Impostor Syndrome

John Scalzi wrote a really great piece about Impostor Syndrome and I think it’s something everyone should read if you ever questioned if you were a “real” anything. For myself, and other authors I know, this is a something we struggle with at times. For me, I think it’s in part due to how I landed my publishing deal (which I wrote about here), and also with my modest sales. He makes some important points in this, and gives a simple test. Do you write? If yes, then you’re a real writer.That’s helpful, but it might not always be enough. The way I deal with it is to look at what I’ve accomplished.
  1. I have three books (soon to be four) published with one of the biggest publishers in the world.
  2. I’m on my second contract with said publisher.
  3. I’ve been invited to conventions as a professional.
  4. I’m a member of the Science Fiction & Fantasy Writers of America, which requires certain qualifications.

I’m also  have a group of fellow authors that I can talk with. We all keep each other sane (or less insane). But I’m also lucky in that I have a group of very good of friends (a whole family of them in fact) that couldn’t me more supportive. They’re always there to celebrate every success and regularly remind me how proud they are of me, and to be proud myself of what I’ve accomplished.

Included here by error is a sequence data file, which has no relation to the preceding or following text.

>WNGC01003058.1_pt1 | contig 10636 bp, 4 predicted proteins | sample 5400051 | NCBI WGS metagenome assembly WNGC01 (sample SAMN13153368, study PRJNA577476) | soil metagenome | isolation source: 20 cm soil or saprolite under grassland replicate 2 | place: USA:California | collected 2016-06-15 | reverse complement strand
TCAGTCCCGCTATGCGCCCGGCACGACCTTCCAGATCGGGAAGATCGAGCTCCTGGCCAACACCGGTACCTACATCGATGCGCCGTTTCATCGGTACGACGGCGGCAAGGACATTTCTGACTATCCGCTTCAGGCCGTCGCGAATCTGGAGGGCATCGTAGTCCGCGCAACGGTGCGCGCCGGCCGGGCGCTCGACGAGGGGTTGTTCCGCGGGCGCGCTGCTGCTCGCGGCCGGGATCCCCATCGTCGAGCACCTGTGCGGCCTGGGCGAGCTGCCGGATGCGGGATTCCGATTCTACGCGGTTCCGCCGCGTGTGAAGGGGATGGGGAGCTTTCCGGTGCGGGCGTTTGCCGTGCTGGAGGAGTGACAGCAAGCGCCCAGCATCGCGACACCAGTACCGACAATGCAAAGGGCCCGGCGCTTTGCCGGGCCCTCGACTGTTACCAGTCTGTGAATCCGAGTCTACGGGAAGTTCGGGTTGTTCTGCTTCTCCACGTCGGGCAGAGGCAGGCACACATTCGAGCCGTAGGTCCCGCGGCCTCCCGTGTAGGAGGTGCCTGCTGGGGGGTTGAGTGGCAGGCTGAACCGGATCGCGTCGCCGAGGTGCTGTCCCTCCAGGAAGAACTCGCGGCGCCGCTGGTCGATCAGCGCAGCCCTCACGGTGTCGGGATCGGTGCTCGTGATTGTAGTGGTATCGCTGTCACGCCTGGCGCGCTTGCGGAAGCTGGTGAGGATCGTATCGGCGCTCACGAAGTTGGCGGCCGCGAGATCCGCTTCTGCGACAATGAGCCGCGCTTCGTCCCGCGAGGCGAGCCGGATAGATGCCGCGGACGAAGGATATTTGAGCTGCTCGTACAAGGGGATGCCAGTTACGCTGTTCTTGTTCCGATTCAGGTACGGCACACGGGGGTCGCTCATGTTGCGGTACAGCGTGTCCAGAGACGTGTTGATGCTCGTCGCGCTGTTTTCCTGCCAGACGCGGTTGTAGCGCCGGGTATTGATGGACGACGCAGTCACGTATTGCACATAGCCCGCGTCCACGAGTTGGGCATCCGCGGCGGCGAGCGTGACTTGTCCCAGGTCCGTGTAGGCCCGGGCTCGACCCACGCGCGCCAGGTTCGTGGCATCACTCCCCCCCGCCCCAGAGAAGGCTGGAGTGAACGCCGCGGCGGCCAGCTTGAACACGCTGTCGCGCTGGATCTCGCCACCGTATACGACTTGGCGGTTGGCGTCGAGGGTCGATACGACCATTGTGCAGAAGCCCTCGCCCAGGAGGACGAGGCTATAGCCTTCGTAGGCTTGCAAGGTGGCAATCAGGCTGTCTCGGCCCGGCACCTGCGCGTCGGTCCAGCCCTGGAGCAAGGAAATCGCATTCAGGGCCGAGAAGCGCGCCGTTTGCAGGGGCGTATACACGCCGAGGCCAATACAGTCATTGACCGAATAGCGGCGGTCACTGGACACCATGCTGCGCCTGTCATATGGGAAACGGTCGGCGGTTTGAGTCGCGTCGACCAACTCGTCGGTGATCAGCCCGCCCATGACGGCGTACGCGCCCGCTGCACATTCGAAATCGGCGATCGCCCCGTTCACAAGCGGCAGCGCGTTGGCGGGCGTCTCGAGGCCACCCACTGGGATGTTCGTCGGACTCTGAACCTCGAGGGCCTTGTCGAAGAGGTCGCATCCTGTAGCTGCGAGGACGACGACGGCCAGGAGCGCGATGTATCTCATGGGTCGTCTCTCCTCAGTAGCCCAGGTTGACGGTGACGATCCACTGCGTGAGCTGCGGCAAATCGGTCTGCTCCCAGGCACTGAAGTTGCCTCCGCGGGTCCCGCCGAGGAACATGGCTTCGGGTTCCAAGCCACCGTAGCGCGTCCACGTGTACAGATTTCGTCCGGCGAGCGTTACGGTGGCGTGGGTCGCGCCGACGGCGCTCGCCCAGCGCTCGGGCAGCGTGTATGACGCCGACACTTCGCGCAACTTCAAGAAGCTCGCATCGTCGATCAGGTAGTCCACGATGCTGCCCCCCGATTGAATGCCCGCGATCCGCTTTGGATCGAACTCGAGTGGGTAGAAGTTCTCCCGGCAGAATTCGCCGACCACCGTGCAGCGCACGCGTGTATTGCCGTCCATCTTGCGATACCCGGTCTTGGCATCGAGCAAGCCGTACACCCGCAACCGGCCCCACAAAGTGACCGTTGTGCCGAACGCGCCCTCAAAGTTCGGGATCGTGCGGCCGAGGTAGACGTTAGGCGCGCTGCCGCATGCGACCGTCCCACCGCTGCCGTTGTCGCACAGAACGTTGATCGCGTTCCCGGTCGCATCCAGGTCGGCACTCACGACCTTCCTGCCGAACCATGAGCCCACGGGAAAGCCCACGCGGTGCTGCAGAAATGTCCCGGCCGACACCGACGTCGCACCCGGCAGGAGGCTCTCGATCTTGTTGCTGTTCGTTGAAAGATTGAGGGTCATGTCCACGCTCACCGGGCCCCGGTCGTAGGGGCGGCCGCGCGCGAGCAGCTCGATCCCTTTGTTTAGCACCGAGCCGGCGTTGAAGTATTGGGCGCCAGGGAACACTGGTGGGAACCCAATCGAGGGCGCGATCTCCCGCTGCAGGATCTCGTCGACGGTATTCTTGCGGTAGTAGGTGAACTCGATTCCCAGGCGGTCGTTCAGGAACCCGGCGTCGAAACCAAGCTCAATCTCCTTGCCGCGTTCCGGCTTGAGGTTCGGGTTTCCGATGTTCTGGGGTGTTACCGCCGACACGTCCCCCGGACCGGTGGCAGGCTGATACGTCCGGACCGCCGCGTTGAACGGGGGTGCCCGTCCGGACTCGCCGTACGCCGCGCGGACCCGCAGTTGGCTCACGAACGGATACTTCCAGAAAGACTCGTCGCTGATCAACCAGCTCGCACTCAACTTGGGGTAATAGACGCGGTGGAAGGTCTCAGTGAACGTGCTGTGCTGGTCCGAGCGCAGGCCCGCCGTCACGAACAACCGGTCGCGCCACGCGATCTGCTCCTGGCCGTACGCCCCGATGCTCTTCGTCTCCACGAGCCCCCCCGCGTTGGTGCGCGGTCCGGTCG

2 thoughts on “Impostor Syndrome

  1. Impostor Syndrome seems like the opposite of having an Identity Crisis. Or related to it, anyway.

    I used to separate “writer” and “author”. Writer = someone who writes stuff; Author = someone who’s writing is published.

    Probably not a good thing, but it makes me feel better by saying I’m a writer regardless since it will take a LONG time before I complete anything. 😛


    • That’s a fair comparison. I think at the very least they’re related and something I think a lot of struggle with in different roles in their life.
      You’re not the only person I’ve heard of to make that distinction between author and writer, but really, if you’ve written something, you’re an author as well. For me, I just add the “published” to the front. Am I a writer? Yep. Am I an author? Yep, I’m a published author.
      And don’t stress over how long it takes to complete something, but finishing it is a good marker and an important achievement. It took me near on ten years to finish my first full novel.


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